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Less is Moore

When USA Today debuted in 1982, it ushered in the modern newspaper era with its full-color page designs, easily digestible charts and graphics and a snappy writing style that owed more than a little to the superficiality of TV news.

Frozen out

Gov. Bob McDonnell, seemingly in violation of the cardinal rule of his young administration, finally weighed in on a pressing budget matter Monday. The Governor's Office announced that McDonnell would reverse the plan by his predecessor, Tim Kaine, to freeze the local composite index used to apportion funding for Virginia's 134 school divisions. McDonnell's decision has the practical effect of helping northern Virginia, whose schools stood to lose about $138 million under the index freeze, while cutting funds for 97 school systems in mostly poorer rural and urban communities.

Intervention time

From the Department of This Can’t Be Right comes the headline: “Virginia legislators might double cuts in effort to balance state budget.” (From the Bristol Herald-Courier, Jan. 31 edition; a hat tip to virginiatomorrow.com — the blog run by former VCU professor and political pundit Bob Holsworth — for bringing the article to the attention of readers east.)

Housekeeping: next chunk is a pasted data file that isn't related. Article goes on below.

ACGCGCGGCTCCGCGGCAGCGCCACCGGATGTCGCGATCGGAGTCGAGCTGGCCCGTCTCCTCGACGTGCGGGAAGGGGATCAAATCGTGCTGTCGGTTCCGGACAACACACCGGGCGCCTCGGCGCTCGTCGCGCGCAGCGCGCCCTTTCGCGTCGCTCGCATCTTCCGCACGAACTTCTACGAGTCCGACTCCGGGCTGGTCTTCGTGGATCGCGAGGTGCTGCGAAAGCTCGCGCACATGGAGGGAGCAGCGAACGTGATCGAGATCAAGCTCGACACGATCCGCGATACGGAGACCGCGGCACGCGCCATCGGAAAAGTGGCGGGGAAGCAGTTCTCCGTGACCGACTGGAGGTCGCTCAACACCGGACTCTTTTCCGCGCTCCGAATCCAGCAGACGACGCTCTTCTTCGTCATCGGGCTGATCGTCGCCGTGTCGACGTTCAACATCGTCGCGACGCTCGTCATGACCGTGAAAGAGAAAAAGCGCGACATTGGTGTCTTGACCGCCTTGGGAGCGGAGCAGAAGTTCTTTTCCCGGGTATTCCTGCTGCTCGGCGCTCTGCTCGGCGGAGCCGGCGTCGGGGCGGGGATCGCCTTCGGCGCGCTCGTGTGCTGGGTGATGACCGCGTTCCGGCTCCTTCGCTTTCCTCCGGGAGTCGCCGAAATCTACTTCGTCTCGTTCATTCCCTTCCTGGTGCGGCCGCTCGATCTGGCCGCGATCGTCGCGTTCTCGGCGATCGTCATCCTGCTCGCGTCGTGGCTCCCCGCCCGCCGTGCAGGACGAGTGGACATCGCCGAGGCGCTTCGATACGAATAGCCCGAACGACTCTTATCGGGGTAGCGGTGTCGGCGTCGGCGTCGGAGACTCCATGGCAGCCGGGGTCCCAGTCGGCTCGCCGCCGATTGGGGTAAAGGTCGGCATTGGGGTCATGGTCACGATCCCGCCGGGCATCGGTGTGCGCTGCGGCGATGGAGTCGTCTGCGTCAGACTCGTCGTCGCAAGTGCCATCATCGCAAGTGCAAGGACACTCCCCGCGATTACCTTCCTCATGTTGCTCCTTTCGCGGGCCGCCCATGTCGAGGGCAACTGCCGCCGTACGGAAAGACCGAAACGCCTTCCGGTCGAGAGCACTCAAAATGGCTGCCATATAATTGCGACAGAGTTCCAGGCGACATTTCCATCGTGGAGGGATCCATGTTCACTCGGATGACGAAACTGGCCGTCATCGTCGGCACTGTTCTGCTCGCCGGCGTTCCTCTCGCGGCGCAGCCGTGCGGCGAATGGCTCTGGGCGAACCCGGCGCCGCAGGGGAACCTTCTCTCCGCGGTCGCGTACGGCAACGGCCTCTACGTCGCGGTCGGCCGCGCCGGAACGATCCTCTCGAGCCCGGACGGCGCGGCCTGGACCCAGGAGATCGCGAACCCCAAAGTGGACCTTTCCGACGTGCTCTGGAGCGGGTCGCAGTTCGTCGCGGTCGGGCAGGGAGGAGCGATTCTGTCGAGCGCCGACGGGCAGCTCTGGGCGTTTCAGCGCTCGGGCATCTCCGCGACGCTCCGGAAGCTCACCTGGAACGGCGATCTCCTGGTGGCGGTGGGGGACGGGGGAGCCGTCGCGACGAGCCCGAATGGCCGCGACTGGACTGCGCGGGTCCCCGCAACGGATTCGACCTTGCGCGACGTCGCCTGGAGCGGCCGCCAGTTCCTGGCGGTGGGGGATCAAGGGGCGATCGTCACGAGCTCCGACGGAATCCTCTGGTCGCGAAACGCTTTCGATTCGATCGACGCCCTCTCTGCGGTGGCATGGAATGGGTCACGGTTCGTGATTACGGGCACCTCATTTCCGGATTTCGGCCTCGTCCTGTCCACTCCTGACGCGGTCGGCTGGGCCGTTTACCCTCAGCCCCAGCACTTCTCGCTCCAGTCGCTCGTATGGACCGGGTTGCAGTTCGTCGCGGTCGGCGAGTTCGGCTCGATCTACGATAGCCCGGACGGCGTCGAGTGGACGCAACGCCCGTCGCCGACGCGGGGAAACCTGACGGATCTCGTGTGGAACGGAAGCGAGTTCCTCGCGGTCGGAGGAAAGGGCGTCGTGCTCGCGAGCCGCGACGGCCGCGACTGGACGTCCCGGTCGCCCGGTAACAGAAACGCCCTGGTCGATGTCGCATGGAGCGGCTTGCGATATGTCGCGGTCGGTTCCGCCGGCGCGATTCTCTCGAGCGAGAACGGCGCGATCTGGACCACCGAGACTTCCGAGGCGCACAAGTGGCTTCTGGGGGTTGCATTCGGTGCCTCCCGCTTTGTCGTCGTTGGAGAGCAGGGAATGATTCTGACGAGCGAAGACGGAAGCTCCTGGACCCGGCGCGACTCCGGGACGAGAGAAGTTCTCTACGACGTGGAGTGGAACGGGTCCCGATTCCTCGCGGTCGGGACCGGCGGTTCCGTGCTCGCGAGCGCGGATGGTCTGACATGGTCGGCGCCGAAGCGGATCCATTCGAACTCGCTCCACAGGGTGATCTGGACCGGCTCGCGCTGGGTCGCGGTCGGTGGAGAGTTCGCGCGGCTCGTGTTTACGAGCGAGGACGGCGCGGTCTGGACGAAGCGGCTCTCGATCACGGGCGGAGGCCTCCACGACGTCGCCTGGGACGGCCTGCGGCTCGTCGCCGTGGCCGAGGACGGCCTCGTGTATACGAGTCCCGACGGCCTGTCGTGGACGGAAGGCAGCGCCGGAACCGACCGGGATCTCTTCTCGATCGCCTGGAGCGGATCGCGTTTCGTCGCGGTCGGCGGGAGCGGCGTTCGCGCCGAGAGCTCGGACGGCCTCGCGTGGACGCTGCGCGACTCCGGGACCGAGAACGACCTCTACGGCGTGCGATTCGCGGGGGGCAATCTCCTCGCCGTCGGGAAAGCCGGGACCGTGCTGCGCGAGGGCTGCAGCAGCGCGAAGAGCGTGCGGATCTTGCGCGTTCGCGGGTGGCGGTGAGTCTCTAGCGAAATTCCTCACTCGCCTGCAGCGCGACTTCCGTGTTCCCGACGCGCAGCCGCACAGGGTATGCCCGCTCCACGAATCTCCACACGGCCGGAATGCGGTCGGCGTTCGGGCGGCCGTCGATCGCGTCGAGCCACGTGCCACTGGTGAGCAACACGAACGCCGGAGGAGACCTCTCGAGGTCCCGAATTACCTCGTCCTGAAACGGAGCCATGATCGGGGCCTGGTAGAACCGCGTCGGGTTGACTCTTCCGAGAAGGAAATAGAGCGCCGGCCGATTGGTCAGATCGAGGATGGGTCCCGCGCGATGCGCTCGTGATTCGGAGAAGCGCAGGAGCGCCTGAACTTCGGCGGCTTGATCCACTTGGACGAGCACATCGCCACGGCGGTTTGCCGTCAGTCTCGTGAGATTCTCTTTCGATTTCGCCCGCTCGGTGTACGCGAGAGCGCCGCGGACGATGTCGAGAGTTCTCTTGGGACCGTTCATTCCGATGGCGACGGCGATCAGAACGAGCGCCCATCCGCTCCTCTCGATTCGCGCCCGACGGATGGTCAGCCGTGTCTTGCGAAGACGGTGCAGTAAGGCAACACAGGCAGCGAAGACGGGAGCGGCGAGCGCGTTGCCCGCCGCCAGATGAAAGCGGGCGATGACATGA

The candyman can?

I know it's considered bad form to jump on the new guy before he's even had a chance to settle into the job, but is anyone else struck by how reluctant our new governor is to face up to reality?

Scorched earth

Monday night took me to South Hill for the annual Mecklenburg County NAACP Freedom Fund banquet honoring the birthday of the Rev. Martin Luther King Jr. The keynote speaker was King Salim Khalfani, executive director of the Virginia State Conference NAACP. I’ve probably covered the Freedom Fund banquet a dozen times over the years, and it’s always a well-attended event with good speakers (Halifax County’s own Rev. Roger Ford was the keynoter last year). But Khalfani was a revelation: he gave a scorching talk that was funny, raw and truthful almost to a fault. Few escaped his wrath, from Barack Obama to Tim Kaine to the Virginia General Assembly (“that bunch of thugs”) to a host of politicians and celebrities on down the line. Mostly, Khalfani took the wood to his audience, telling them if it’s change they want, they had better work for it. In light of other events this week, his message couldn’t have been more perfectly timed.

Epic fail

There’s no ceiling on the epic wrongness of the Richmond Times-Dispatch opinion page, but even so a line from Sunday’s editorial on Virginia’s broken finances stands out. Read this, then someone please explain to me what it’s supposed to mean:

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